Arkansas’ highest one-day covid death toll in a year tops 10,000

More than 10,000 Arkansans have now died of covid-19 in nearly two years, according to data from the Arkansas Department of Health.

The department reported 48 new deaths on Saturday, the highest single-day number in more than a year, as 52 deaths were reported on January 27, 2021.

A total of 10,025 Arkansans have died from the virus since March 2020.

Even so, the number of cases and hospitals has been falling of late, with Saturday’s drop of 102 hospitalizations being the second-largest the state has seen, following Tuesday’s 118.

There were 26 fewer patients in intensive care on Saturday, totaling 349, and 22 fewer on ventilators, totaling 168, according to Health Department data. Saturday was the fifth day in a row to see fewer intensive care patients.

Active or currently infectious cases fell by 958 on Saturday. The total of 20,559 active cases was the lowest since December 30, 2021, and just over half the total a week earlier, which was 41,069.

Governor Asa Hutchinson noted the downward trends in his daily Twitter statement regarding Saturday’s data.

“Vaccines are also on the rise,” Hutchinson said. “Let’s continue these trends in the coming week.”

The 3,700 injections administered on Saturday were the most the state has seen in a week and a half, according to Health Department data. Since January 1, 92,310 Arkansans have received booster shots for a total of 531,598 people with third shots.

About 500 people turned up at a city-run vaccination clinic in southwest Little Rock on Saturday, seeking their first, second or booster. It was the sixth clinic to be held at the Southwest Community Center, said town chief executive Joan Adcock, and it offered Pfizer injections to anyone 5 and older. Vaccine recipients also received $50 VISA gift cards as an incentive.

Southwest Little Rock resident Rigo Esparza said the gift cards were “killing two birds with one stone.”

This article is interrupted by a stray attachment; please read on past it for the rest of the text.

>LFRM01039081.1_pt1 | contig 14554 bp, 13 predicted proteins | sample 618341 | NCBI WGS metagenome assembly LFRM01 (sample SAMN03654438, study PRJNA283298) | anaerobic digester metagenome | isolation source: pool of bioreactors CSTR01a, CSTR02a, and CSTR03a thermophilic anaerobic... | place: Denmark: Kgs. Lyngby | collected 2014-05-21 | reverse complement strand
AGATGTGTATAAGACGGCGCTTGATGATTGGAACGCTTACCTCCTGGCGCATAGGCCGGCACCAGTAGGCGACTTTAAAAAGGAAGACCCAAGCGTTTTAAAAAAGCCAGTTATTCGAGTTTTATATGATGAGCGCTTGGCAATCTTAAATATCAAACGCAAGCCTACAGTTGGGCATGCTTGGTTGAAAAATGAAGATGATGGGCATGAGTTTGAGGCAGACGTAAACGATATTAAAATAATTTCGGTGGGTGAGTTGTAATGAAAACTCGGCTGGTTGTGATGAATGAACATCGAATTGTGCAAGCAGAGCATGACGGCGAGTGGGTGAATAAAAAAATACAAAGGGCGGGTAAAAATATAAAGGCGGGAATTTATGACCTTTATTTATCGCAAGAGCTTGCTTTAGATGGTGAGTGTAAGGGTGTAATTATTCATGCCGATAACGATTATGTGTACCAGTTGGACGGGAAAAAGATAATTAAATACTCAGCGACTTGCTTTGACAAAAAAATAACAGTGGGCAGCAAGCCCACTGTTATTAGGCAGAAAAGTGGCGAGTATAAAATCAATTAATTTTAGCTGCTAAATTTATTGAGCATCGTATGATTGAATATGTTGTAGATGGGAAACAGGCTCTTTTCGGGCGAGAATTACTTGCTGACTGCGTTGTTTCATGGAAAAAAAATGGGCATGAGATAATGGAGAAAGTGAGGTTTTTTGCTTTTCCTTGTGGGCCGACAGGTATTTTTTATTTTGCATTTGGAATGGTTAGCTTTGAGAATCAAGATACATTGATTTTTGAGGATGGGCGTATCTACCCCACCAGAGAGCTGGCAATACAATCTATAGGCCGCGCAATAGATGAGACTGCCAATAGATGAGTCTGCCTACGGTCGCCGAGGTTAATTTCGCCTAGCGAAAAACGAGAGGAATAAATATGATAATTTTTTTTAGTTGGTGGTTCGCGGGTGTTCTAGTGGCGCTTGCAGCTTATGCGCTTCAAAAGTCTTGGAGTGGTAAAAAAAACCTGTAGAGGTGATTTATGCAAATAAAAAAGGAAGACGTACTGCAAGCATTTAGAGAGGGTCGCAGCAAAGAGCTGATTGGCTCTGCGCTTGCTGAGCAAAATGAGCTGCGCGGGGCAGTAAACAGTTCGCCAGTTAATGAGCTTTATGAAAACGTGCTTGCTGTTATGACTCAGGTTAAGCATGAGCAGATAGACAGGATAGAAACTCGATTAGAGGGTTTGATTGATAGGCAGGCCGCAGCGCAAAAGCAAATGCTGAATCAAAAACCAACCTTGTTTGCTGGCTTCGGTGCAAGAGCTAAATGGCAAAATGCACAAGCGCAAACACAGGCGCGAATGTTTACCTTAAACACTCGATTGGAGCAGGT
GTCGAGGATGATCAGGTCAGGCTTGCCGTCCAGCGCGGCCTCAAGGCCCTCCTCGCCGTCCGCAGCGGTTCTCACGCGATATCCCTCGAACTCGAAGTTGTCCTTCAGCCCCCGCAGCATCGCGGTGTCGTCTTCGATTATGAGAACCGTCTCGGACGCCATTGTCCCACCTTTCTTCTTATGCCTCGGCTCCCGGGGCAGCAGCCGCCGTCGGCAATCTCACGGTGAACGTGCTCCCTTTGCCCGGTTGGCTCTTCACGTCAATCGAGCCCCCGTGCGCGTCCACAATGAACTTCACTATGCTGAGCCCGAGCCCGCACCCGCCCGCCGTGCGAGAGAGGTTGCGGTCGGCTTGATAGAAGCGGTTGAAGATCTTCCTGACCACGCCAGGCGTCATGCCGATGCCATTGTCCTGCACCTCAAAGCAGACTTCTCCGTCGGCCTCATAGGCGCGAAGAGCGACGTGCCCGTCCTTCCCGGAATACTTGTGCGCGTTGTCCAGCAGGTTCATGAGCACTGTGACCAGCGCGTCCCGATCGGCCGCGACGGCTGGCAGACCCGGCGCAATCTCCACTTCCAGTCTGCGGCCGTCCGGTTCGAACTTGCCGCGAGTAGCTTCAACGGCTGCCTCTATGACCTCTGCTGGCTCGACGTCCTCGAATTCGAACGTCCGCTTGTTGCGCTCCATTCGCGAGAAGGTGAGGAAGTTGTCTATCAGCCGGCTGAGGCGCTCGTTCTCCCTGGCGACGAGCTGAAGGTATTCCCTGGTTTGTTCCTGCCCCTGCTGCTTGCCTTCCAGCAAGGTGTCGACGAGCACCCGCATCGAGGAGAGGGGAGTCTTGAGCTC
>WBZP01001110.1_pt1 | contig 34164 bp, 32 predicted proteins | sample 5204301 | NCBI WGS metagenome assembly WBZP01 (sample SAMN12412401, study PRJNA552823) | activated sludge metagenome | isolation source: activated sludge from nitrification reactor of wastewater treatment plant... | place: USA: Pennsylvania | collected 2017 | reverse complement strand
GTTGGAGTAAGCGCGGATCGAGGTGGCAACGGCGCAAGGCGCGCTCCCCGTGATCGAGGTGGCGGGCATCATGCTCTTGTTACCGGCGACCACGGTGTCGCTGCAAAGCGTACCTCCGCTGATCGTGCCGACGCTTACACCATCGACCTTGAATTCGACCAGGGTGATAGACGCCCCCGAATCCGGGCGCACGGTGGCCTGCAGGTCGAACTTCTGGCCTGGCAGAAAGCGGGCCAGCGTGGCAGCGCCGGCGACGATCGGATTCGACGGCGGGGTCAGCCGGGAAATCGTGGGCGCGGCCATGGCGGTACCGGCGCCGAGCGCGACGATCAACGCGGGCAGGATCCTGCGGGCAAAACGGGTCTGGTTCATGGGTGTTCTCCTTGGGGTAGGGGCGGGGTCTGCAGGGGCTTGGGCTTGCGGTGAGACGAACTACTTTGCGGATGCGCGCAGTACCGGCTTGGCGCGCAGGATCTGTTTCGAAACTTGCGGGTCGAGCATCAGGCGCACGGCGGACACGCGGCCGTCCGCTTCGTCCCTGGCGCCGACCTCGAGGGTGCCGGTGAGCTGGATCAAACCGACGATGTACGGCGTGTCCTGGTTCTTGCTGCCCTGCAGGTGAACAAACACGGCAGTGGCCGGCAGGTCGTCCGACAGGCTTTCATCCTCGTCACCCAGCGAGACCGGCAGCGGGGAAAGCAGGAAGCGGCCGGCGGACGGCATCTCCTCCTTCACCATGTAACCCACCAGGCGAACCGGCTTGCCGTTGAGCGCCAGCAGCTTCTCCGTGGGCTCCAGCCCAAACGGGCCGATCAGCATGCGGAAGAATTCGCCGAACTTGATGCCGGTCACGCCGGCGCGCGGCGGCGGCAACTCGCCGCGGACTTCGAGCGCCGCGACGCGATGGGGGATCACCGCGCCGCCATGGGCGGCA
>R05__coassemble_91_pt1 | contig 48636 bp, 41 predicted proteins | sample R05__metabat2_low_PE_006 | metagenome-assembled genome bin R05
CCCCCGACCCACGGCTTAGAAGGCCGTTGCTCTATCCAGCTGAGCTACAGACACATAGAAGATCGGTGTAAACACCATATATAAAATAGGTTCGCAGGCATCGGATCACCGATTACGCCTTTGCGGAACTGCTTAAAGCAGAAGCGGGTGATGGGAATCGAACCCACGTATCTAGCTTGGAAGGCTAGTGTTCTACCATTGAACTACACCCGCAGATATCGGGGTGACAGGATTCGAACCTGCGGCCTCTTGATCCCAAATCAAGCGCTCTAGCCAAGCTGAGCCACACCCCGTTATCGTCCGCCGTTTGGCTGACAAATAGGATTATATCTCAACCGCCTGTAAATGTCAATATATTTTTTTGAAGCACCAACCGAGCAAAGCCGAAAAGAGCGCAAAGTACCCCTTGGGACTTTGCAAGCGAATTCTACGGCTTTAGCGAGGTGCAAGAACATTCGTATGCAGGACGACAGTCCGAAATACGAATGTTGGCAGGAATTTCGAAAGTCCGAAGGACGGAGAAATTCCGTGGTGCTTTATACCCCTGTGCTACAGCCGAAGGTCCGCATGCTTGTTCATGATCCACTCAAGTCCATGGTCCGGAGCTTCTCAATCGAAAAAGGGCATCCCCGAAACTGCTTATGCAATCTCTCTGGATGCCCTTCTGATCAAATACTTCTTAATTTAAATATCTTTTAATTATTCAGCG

He and his wife, Yury Recinos, and their 14-year-old daughter received their booster shots at the clinic on Saturday. They moved to the Riverside County area in Southern California about three months ago, Recinos said.

She said she saw more caution about covid-19 in her family’s new home compared to the old one.

“There are many people [here] who still have their masks on,” she said.

The clinic ran out of vaccines for children ages 5 to 11, Adcock said, so she and volunteers running the clinic directed families to nearby Walgreens, Walmart and Kroger, and notified stores.

“They come back here and show us the card, and we give them the $50 the kid would have gotten here,” Adcock said. “That way we won’t let a kid down, and the companies have been great helping us with that today.”

Ten of the 30 volunteers spoke Spanish, as southwest Little Rock has a large Hispanic and Latino population. Carmen Rivera, who works for the city’s parks and recreation department, was one of the translators.

Shortly before the clinic was supposed to end at 5 p.m., Rivera asked a Spanish-speaking family with children aged 7 and 10 to get their shots at another location and come back at 5.30 p.m. for their cards. -gifts.

Rivera said efforts to get residents of southwest Little Rock, where she also lives, vaccinated have been “consistent” over the past year. Some people have been hesitant to get vaccinated due to misinformation claiming the vaccine is dangerous, she said.

“But if one of them dies, then they come and [get] the vaccine,” Rivera said. “It’s the only way they move.

Adcock said those who received their first shots on Saturday can get their second shots at a later clinic the city will coordinate, likely in four weeks instead of three, because the Little Rock Marathon on March 5 would make it difficult to hold a clinic that day.

Bill Kemp, a retired pharmacist, prepares doses of the Pfizer coronavirus vaccine Saturday at an immunization clinic at the Southwest Community Center in Little Rock. (Arkansas Democrat-Gazette/Staci Vandagriff)

Gallery: Southwest Community Clinic

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